Thailand Puts the Squeeze on US Businessmen
economichas caused the government toougher attitudethe US economic presence in Thailand. Bangkok isnew restrictions on US business interests in an attempt to reinforce demands for new commercial and administrative agreements. The government has imposed visa requirements on US citizens for the first time inears and has announced plans to restrict the services of US ai rlines. In addi tion, leadera are talking about revising Thai investment and foreign employment laws, which would have considerable impact on the sizable US business com-mini ty
Some of these measuresdesigned for bargaining purposes in current talks onnatters and in dealings with the US military inumber of local US business leaders have reacted with alarm, however, be Having such "harasmayubstantial tightening of Thailand's hitherto liberal policies toward US cc -fl&ercial interests.
There is little doubt that Bangkok has embarkedar-reaching review of the terras of its economic dealings with the US, The Thai have long chafed under what they have viewed as commercial inequities, but have not pressed the issue in the interest of protecting Thailand's over-all relationship with the US. Believing that the US commitment to Thailand is not as strong as heretofore, Bangkok thinks it now can afford to be less solicitous
of US economic interests. pressures and more competitive
| US commercialin the rice trade--have also
j bean important factorsto the new Thai attitude. Thai and US leaders have joined battle in the Thai press over these is-
; sues. Although the Thai are aware of the leverage they enjoy indealing with the US presence and areood to exercise it, they are not likely to take any ac tion that would significantlythe substantial benefitsfrom US commercial activity
The Thai are, however,economic relations with the Soviet Union and withEurope. Bangkok is expected to conclude its first tradewith Moscow in the near future and will probably grant AEROFLOT its long-sought landing Thai leaders have for some time been voicing more in* terest in broadening theircontacts with thesecountries, in parttheir dwindling confidence in the permanence of their rela-tionship with the US, H1EUEH-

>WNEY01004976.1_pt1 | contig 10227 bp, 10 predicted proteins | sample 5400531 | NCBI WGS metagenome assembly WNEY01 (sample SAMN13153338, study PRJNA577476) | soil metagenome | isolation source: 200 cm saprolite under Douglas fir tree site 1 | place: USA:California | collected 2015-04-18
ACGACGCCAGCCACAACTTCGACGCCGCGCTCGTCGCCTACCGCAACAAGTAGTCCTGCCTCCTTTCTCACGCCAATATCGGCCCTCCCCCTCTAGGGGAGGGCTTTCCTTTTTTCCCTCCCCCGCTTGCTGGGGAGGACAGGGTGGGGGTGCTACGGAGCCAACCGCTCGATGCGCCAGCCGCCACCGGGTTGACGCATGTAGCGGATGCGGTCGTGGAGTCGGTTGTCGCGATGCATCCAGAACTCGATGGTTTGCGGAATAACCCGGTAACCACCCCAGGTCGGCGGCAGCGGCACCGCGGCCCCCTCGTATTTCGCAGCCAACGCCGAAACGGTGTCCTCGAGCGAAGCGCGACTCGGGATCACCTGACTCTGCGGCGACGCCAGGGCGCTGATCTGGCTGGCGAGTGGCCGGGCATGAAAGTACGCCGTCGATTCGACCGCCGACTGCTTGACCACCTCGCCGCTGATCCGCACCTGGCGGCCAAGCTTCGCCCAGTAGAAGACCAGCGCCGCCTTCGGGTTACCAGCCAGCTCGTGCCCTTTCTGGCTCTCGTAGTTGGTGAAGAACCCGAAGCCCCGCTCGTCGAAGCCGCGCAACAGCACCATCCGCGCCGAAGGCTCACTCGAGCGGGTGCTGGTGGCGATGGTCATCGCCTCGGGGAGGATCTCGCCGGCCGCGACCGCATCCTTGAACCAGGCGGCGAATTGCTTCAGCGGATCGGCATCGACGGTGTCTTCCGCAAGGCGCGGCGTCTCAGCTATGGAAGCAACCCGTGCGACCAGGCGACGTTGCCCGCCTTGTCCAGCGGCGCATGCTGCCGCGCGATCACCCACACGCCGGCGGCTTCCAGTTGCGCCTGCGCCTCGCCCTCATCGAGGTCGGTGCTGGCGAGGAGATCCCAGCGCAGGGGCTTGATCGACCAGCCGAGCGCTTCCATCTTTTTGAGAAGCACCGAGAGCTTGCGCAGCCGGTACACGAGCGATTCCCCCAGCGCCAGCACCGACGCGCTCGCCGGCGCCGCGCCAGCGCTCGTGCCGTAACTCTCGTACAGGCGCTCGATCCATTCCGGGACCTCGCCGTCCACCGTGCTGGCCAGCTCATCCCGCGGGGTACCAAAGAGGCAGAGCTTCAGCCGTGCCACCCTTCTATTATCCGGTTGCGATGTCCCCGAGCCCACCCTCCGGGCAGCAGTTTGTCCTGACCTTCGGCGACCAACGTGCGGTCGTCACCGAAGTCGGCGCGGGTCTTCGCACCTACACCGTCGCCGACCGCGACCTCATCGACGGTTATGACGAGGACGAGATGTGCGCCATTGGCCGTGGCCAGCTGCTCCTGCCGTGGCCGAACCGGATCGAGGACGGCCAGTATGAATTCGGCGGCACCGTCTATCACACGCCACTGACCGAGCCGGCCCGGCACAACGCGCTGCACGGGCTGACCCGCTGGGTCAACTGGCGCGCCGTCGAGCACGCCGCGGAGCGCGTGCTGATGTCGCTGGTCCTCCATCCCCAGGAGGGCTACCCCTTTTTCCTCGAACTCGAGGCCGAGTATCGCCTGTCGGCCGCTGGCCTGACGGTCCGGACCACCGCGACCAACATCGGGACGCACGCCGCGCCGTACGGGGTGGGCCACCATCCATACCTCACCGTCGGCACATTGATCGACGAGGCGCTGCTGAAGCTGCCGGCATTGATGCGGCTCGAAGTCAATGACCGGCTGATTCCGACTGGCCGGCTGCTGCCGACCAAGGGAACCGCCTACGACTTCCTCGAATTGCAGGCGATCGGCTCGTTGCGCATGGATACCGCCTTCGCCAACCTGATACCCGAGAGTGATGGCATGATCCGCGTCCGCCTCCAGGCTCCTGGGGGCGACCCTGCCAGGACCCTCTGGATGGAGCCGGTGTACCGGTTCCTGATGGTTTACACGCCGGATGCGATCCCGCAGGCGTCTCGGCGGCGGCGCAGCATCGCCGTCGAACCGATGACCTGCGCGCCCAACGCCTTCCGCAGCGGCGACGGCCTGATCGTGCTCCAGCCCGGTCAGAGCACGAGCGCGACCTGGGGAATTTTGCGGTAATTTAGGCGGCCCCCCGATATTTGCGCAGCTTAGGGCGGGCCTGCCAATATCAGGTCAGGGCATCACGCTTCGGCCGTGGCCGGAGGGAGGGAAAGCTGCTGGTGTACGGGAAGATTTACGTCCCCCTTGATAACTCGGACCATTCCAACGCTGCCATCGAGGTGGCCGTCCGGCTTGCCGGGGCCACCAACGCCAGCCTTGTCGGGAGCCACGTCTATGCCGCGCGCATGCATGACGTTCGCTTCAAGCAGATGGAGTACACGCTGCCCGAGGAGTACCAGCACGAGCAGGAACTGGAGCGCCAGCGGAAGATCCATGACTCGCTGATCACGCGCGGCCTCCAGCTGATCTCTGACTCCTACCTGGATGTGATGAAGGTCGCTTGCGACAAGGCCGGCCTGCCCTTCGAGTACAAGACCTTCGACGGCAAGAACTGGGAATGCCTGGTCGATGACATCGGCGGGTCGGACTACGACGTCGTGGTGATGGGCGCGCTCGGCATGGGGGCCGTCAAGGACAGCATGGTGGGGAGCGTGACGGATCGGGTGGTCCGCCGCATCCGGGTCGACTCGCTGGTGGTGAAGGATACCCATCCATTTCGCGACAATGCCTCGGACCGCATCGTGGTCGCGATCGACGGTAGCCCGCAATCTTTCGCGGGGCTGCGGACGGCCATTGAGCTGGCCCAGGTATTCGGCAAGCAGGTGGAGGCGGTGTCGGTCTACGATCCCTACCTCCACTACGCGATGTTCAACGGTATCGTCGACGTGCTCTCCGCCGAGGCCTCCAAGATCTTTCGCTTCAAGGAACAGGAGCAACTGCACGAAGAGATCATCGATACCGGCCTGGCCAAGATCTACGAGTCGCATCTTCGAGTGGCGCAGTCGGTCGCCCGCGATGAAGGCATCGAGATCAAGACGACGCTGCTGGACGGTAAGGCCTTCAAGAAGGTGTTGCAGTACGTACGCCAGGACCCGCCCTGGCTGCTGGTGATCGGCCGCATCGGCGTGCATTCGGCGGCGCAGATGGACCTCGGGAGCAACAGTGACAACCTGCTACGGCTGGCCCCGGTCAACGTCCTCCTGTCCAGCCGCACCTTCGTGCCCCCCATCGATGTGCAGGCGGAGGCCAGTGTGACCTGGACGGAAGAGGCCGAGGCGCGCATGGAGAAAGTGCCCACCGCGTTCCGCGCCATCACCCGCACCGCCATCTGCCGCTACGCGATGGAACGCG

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Communists Restore Their Control in North Laos
series of rapid attacks has enabled the Communists to reoccupy virtually all of the ground lest in north Laos during the government's lastoffensive.
Communist control over the Plaine des Jarres was assured when anorthtroops, supported by tanks, finally overran theforward headquarters at xieng Khouang airfield in the early morning ofebruary. Government defenders apparently suffered only light losses in their retreat west and south from the airfield, and most of them have found their way back to friendly lines. By the evening ofebruary, after theof Xie'ng Khouangvillc, the entire Plaine was firmly inhands.
ruarymall number of government troops to abandon the important airstrip atoul or.
Elsewhere, there wereby government patrols that some enemy forces were moving south of the Plaine toward Meo outposts guarding the northern approaches to Vang Pao's main bases at Long Tieng and Samorth Vietnamese battalion was sighted moving into position near one of these outposts. Vang Pao has reinforced these positions with more troops andm. howitzer. Although manytroops are in disarray and suffering from low morale, Vang Pao has at hisumber of Meo guerrilla battalions that could be expected totiff defense against any quickthrusts at their homeland.
General Vang Pao'sefforts toew defensive perimeter running along the western and southern rim of the Plaine have beenby additional westward advances by the enemy. Thepressing their advantage quickly seized the mountainof Phou Kout onebruary. Enemy probing attacks oneb-
The lack of adequate supply stockpiles on or near the Plaine will likely hinder the Communists3 irmediate deep into remaining qovernment-controlled areas. Once thehave re-established their supply lines, however, theywill bring pressure ondefense lines southwest of tho Plaine. jsfcw?f*
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